Transform boundaries develop where one plate simply slides past the other along a transform fault, with the most famous example being the San Andreas fault along the western North America transform boundary. Historical accounts of many earthquakes along transform boundaries have shown that the amount of death and destruction is closely related to the population density and quality of buildings in an area. If a huge earthquake hits an unpopulated area, it is of little consequence. However, even moderate-sized earthquakes have killed tens and even hundreds of thousands of people in areas with homes made of unreinforced concrete, piles of stones, or loose earth. Southern California is the most vulnerable area in the United States for future large earthquakes along a transform boundary in a densely populated area, and residents in that area need to be diligent in application of strict building codes, in development of earthquake warning systems, and in preparation of sophisticated emergency response plans.
Southern California is most likely to suffer a major earthquake in the next 50 years, although it is currently impossible to tell exactly when this earthquake might strike. Government disaster planners in potentially affected regions are devising emergency response plans, and building codes have been improved to make the people and infrastructure in these areas less prone to injury and damage. Continued studies and monitoring can continue to improve the science of earthquake prediction, perhaps one day saving thousands of lives.
See also convergent plate margin processes; divergent plate margin processes; ophiolites; plate tectonics; structural geology.
Kious, W. Jacquelyne, and Robert I. Tilling. This Dynamic Earth: The Story of Plate Tectonics. Online edition. URL: http://pubs.usgs.gov/gip/dynamic/dynamic.html. Last modified March 27, 2007. Skinner, B. J., and B. J. Porter. The Dynamic Earth: An Introduction to Physical Geology, 5th ed. New York: John Wiley & Sons, 2004. Wallace, R. E., ed. "The San Andreas Fault System." Professional Paper 1515. Calif.: U.S. Geological Survey, 1990.
tsunami, generation mechanisms A tsunami is a long-wavelength seismic sea wave generated by the sudden displacement of the seafloor. The name is of Japanese origin, meaning harbor wave. Tsunamis are also commonly called tidal waves, although this is improper because they have nothing to do with tides. Every few years, these giant sea waves rise unexpectedly out of the ocean and sweep over coastal communities, killing hundreds or thousands of people and causing millions of dollars in damage. Major tsunamis hit coastal areas in 1946, 1960, 1964, 1992, 1993, and 1998 in coastal Pacific regions, and in 2004 the Indian ocean was swept by a tsunami that killed 283,000 people. in 1998 a catastrophic 50-foot- (15.2-m-) high wave unexpectedly struck Papua New Guinea, killing more than 2,000 people and leaving more than 10,000 homeless.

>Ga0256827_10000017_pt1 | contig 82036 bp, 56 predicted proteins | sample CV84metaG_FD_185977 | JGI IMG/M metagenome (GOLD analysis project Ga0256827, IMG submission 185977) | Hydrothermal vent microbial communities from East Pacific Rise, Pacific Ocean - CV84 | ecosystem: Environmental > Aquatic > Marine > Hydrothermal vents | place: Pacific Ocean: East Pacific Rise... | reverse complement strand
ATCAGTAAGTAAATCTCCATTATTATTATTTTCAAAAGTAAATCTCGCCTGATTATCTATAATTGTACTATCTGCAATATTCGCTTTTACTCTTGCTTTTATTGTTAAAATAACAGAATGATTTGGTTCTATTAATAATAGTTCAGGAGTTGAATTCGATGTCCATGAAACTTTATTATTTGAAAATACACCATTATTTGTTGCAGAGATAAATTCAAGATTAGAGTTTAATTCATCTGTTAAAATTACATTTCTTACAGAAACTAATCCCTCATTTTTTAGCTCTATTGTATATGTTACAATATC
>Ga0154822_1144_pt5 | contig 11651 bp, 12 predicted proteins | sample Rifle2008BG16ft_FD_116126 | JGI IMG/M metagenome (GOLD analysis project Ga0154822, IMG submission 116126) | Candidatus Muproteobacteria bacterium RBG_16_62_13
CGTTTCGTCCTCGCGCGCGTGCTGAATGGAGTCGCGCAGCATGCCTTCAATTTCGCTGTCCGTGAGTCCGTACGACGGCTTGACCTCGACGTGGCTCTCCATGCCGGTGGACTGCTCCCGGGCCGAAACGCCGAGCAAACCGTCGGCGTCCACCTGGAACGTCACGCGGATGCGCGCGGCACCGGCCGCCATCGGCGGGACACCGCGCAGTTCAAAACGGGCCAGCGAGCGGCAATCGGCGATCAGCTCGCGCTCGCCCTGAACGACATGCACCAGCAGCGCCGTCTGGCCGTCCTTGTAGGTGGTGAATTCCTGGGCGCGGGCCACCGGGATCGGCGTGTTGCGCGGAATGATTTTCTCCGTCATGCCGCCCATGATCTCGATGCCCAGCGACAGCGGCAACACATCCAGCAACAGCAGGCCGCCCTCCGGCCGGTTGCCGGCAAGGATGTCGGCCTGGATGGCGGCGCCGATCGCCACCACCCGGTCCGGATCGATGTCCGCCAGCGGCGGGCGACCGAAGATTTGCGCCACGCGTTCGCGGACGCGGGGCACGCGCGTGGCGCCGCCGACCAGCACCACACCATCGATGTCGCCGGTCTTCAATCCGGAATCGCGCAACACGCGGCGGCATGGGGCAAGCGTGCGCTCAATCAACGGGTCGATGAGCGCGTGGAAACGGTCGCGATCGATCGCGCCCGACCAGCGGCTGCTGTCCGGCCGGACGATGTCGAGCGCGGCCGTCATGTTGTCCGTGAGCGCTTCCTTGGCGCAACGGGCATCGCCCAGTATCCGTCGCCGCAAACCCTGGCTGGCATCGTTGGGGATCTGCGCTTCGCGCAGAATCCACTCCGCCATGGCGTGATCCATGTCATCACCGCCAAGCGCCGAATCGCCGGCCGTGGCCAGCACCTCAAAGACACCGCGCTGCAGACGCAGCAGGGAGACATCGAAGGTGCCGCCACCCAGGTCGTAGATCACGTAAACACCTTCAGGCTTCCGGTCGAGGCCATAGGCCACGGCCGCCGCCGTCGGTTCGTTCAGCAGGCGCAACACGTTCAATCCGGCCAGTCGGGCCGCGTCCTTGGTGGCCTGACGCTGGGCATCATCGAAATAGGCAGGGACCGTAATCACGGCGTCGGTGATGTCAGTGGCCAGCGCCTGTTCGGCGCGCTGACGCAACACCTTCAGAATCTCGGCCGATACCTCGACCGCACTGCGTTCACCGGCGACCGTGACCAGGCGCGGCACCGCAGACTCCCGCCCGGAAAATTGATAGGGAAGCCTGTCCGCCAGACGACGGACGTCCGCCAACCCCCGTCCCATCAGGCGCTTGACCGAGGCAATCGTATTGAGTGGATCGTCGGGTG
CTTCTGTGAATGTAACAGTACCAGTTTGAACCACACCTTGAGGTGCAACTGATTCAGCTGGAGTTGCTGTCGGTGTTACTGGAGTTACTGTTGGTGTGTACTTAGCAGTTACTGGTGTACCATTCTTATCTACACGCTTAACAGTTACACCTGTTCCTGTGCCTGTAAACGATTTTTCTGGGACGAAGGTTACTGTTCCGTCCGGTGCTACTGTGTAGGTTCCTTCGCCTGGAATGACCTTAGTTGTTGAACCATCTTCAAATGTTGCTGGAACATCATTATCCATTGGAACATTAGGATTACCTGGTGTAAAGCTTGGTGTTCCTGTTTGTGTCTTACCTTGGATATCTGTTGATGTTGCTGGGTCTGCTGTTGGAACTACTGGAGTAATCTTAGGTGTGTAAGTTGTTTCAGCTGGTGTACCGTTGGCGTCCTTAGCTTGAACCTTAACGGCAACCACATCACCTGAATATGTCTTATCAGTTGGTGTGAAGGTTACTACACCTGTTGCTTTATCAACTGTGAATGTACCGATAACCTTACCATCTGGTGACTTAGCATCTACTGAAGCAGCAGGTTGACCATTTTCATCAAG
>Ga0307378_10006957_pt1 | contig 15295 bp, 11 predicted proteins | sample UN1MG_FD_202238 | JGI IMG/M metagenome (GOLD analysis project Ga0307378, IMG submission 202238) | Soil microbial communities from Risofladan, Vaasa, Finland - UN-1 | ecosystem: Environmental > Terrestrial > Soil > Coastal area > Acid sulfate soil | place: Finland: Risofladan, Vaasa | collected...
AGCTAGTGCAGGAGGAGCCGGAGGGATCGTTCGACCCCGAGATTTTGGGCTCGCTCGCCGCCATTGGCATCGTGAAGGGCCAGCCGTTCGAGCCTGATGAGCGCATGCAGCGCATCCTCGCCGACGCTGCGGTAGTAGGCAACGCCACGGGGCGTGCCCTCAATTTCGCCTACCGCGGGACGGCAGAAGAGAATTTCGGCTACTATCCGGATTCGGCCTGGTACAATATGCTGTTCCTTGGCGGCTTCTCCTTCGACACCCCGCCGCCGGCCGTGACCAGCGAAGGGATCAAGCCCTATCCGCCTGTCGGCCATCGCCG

Tsunamis may be generated by any event that suddenly displaces the seafloor, which in turn causes the seawater to move suddenly to compensate for the displacement. Most tsunamis are caused by earthquakes on the seafloor or are induced by volcanic eruptions that suddenly boil or displace large amounts of water. Giant submarine landslides have initiated other tsunami, and it is even possible that gases dissolved on the seafloor may suddenly be released, forming a huge bubble that erupts upward to the surface, generating a tsunami. The most catastrophic tsunami in the geological record may have been thousands of feet (hundreds of meters) tall, generated when asteroids or meteorites impacted with Earth in the oceans, displacing huge amounts of water in a geological instant.
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